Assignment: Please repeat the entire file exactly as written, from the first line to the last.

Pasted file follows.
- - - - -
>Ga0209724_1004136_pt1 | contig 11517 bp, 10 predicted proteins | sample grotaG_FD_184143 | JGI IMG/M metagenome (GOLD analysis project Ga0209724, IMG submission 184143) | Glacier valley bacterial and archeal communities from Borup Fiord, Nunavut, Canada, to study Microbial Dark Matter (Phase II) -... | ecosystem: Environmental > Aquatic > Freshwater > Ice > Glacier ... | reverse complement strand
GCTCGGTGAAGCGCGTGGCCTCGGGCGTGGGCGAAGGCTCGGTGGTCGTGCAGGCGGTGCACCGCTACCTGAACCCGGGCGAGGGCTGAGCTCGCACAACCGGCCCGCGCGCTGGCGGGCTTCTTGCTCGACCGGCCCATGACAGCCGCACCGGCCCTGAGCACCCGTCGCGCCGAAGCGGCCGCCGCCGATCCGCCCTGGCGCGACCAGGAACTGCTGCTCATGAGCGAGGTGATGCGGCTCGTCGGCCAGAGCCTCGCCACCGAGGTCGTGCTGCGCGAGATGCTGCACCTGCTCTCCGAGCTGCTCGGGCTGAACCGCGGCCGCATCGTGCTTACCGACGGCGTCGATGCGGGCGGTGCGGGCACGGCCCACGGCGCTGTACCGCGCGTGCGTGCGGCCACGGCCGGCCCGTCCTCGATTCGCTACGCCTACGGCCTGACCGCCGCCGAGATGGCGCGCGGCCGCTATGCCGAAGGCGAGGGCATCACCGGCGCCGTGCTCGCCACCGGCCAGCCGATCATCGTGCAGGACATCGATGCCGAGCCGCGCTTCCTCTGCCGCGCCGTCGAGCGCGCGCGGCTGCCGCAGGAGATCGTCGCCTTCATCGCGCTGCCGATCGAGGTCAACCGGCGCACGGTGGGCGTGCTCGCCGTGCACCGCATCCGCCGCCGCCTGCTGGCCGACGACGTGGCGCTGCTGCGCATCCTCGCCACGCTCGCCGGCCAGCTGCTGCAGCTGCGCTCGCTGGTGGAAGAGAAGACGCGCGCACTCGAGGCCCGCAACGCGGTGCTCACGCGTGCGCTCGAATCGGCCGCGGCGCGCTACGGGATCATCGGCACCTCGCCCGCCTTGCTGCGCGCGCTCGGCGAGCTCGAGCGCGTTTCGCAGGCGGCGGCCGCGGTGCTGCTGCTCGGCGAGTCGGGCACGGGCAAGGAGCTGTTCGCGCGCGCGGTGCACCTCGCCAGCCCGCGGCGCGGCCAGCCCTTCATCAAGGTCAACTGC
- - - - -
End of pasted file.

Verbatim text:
>Ga0209724_1004136_pt1 | contig 11517 bp, 10 predicted proteins | sample grotaG_FD_184143 | JGI IMG/M metagenome (GOLD analysis project Ga0209724, IMG submission 184143) | Glacier valley bacterial and archeal communities from Borup Fiord, Nunavut, Canada, to study Microbial Dark Matter (Phase II) -... | ecosystem: Environmental > Aquatic > Freshwater > Ice > Glacier ... | reverse complement strand
GCTCGGTGAAGCGCGTGGCCTCGGGCGTGGGCGAAGGCTCGGTGGTCGTGCAGGCGGTGCACCGCTACCTGAACCCGGGCGAGGGCTGAGCTCGCACAACCGGCCCGCGCGCTGGCGGGCTTCTTGCTCGACCGGCCCATGACAGCCGCACCGGCCCTGAGCACCCGTCGCGCCGAAGCGGCCGCCGCCGATCCGCCCTGGCGCGACCAGGAACTGCTGCTCATGAGCGAGGTGATGCGGCTCGTCGGCCAGAGCCTCGCCACCGAGGTCGTGCTGCGCGAGATGCTGCACCTGCTCTCCGAGCTGCTCGGGCTGAACCGCGGCCGCATCGTGCTTACCGACGGCGTCGATGCGGGCGGTGCGGGCACGGCCCACGGCGCTGTACCGCGCGTGCGTGCGGCCACGGCCGGCCCGTCCTCGATTCGCTACGCCTACGGCCTGACCGCCGCCGAGATGGCGCGCGGCCGCTATGCCGAAGGCGAGGGCATCACCGGCGCCGTGCTCGCCACCGGCCAGCCGATCATCGTGCAGGACATCGATGCCGAGCCGCGCTTCCTCTGCCGCGCCGTCGAGCGCGCGCGGCTGCCGCAGGAGATCGTCGCCTTCATCGCGCTGCCGATCGAGGTCAACCGGCGCACGGTGGGCGTGCTCGCCGTGCACCGCATCCGCCGCCGCCTGCTGGCCGACGACGTGGCGCTGCTGCGCATCCTCGCCACGCTCGCCGGCCAGCTGCTGCAGCTGCGCTCGCTGGTGGAAGAGAAGACGCGCGCACTCGAGGCCCGCAACGCGGTGCTCACGCGTGCGCTCGAATCGGCCGCGGCGCGCTACGGGATCATCGGCACCTCGCCCGCCTTGCTGCGCGCGCTCGGCGAGCTCGAGCGCGTTTCGCAGGCGGCGGCCGCGGTGCTGCTGCTCGGCGAGTCGGGCACGGGCAAGGAGCTGTTCGCGCGCGCGGTGCACCTCGCCAGCCCGCGGCGCGGCCAGCCCTTCATCAAGGTCAACTGC